Picture Perfect - Optimising Imaging Performance Parameters for Specific Application Criteria

Author : Mike Green - Editor, EPDT

02 January 2024

Figure 1: Samsung’s ISOCELL HP2 imager for high-end smartphones
Figure 1: Samsung’s ISOCELL HP2 imager for high-end smartphones

The ability to capture sufficiently accurate imaging data, even under difficult operating conditions and in application environments that are far from conducive, is of inestimable value to modern day life. The following article looks at the companies at the forefront of this segment, and the pioneering technologies they are responsible for developing.

There is undoubtedly a growing prevalence of image sensors, with them being employed across a wide array of different sectors. These go all the way from surveillance equipment, quality control systems in industrial automation installations and the machine vision hardware incorporated into automated guided vehicles (AGVs), through to the external cameras needed to support automotive driver assistance functions, smart building systems, medical instrumentation, plus consumer electronics products. 

It's probably no surprise to anybody that the global business for these devices is currently experiencing considerable enlargement. According to a recent report by Verified Market Research, a compound annual growth rate (CAGR) of 9.8% is projected between now and 2030 - resulting in a monstrous annual revenue of $41.4 billion by the end of that period. 

An abridged history
When I started out in the electronics industry, back in the late 1990s, there were basically 2 types of image sensor that engineers could procure - namely charge coupled devices (CCDs) and CMOS-based units - with each respectively having a sizeable share of the overall market. Not as mature at that stage, CMOS imagers were considered inferior and only really employed in the most cost-sensitive of applications, where performance wasn’t such a big concern. Conversely, CCDs (which had originally been conceived at Bell Labs decades earlier) offered clear performance benefits in terms of higher quantum efficiency and lower dark current - leading to less noisy renderings of acquired imaging data. In the years that followed CMOS devices gained greater dominance, with improved performance being witnessed with each new generational iteration, while still also keeping a significant price point advantage. Today CCDs have been marginalised to niche use cases (such as astronomical imaging and high energy physics research).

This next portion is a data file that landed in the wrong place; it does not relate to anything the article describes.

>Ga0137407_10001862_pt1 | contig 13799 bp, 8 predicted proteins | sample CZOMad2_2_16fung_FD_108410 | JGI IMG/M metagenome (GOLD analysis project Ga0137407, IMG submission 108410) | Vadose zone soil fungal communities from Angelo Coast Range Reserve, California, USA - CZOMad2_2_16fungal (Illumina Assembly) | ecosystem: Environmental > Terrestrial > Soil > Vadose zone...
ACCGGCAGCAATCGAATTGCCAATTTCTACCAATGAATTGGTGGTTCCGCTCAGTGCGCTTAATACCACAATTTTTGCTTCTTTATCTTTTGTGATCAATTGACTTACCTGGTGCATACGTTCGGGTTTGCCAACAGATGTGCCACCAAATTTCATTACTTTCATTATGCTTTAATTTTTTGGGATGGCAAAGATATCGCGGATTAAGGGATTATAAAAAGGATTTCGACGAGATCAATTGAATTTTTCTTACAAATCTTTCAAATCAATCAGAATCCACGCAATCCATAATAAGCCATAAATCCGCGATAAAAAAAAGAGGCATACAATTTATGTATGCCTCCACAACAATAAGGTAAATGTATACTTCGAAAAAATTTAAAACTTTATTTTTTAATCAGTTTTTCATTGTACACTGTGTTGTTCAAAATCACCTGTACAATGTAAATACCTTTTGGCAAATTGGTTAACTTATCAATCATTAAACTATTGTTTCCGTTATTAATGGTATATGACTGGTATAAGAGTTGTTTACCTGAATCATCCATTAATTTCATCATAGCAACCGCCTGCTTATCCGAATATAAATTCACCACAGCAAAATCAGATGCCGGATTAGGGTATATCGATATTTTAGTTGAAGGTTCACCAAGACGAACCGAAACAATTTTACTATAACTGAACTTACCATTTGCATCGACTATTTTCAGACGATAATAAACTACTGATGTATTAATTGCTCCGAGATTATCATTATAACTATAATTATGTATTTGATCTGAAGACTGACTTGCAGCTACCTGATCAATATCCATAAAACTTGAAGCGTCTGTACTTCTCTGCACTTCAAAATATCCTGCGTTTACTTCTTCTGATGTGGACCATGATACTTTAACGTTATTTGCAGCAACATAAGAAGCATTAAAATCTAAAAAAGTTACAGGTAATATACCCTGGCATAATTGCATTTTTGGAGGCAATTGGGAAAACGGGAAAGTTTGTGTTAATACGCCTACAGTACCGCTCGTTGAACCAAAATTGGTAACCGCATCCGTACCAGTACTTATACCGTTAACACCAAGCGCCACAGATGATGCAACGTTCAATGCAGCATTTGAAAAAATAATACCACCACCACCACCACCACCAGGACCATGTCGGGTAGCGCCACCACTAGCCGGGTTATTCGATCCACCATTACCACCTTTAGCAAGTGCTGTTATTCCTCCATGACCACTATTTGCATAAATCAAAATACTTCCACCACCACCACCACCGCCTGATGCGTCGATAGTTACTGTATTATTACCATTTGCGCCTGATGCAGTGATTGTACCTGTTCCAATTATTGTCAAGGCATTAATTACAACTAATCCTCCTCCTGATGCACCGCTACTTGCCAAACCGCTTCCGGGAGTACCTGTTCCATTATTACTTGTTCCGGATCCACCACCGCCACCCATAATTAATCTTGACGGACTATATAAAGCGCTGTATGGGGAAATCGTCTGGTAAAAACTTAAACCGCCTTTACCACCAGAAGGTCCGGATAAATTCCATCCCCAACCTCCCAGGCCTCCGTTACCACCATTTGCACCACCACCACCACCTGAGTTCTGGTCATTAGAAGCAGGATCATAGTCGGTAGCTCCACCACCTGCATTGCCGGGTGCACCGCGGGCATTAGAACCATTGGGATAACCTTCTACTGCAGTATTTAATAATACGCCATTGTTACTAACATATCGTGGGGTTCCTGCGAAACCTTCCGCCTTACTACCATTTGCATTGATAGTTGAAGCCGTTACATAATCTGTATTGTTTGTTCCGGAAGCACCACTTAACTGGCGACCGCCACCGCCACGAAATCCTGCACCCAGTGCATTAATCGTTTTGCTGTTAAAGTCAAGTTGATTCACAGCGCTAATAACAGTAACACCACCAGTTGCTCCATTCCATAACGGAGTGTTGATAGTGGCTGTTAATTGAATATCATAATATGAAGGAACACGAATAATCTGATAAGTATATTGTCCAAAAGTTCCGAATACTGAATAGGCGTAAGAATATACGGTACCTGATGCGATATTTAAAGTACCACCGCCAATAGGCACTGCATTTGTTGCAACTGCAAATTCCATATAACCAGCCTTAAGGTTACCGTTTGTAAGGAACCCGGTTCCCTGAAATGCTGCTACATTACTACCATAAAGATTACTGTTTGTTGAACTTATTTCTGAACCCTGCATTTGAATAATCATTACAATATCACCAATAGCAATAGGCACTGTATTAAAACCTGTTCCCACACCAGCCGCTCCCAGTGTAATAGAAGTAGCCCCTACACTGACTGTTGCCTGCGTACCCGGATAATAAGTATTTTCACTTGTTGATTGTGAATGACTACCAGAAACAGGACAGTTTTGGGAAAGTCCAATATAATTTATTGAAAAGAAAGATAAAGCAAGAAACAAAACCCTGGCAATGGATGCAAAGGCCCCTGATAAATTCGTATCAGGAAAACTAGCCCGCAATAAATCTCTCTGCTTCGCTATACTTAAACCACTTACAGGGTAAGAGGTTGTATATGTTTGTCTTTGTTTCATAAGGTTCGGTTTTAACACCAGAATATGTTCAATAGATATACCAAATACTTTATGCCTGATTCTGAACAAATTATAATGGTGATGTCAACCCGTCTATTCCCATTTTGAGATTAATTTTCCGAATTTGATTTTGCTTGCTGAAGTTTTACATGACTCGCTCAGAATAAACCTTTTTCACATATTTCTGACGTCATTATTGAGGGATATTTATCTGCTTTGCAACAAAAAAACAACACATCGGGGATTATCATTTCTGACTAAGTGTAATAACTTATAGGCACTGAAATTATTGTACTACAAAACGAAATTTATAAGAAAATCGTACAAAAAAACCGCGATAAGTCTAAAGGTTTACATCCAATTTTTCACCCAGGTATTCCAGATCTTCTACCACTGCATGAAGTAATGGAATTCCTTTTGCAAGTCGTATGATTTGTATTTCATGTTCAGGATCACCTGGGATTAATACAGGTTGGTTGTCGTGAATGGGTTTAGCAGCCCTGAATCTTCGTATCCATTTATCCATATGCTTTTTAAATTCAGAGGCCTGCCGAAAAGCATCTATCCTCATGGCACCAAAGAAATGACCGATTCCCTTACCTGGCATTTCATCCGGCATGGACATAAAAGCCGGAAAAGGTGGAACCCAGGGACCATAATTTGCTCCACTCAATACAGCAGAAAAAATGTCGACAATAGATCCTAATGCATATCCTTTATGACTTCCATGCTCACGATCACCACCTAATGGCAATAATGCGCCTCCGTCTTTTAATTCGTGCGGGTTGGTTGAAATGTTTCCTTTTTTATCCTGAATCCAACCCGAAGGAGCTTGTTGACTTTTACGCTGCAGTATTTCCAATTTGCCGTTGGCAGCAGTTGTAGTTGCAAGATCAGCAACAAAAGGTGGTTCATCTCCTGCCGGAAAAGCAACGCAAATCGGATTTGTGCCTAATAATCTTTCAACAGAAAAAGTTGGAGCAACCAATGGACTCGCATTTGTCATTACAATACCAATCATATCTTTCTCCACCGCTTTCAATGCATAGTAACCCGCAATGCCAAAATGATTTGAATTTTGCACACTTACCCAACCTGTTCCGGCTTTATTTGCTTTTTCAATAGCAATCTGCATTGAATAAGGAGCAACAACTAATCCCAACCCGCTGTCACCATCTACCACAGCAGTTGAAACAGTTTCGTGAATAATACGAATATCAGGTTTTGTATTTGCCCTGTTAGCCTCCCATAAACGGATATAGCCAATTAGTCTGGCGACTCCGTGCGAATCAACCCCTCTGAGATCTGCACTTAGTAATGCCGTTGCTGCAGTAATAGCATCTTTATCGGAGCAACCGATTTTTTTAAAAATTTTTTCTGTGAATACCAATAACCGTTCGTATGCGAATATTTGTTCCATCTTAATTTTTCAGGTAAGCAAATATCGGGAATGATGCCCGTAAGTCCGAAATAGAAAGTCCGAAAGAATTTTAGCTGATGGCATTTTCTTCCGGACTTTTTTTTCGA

CMOS supremacy and the breadth of opportunities addressed 
The volumes of CMOS image sensors now being produced is staggering, with IC Insights’ figures on this putting shipments at close to 10 billion units annually. With a plethora of applications being served by them, the key parameters that dictate whether they are specified/sourced will vary dramatically. What is required for taking eye-catching holiday snaps from a smartphone will be very different from the safety-critical demands of object identification to prevent potential vehicle collisions. 

Figure 2: Sony’s IMX735 for automotive deployment
Figure 2: Sony’s IMX735 for automotive deployment

Under some circumstances it will be resolution that is top of the list. While in others, it will be attaining a high dynamic range, minimal power consumption, keeping within budget constraints or ease of integration that proves most important. This text will give a brief overview of what the particular priorities are, along with examples of products that have matching attributes. It can only really scratch the surface though - and there will be alternative products with similar capabilities that it will be worthwhile investigating too.  

The consumer domain
There is no question that the uptake of imaging related activities by the general public, in combination with the countless outlets for sharing pictures that social media now provides, have been a major driver of the unprecedented CMOS image sensor sales seen in the last decade. Through the imaging technology they select for their product designs, consumer brands have a very effective way of gaining differentiation over their rivals.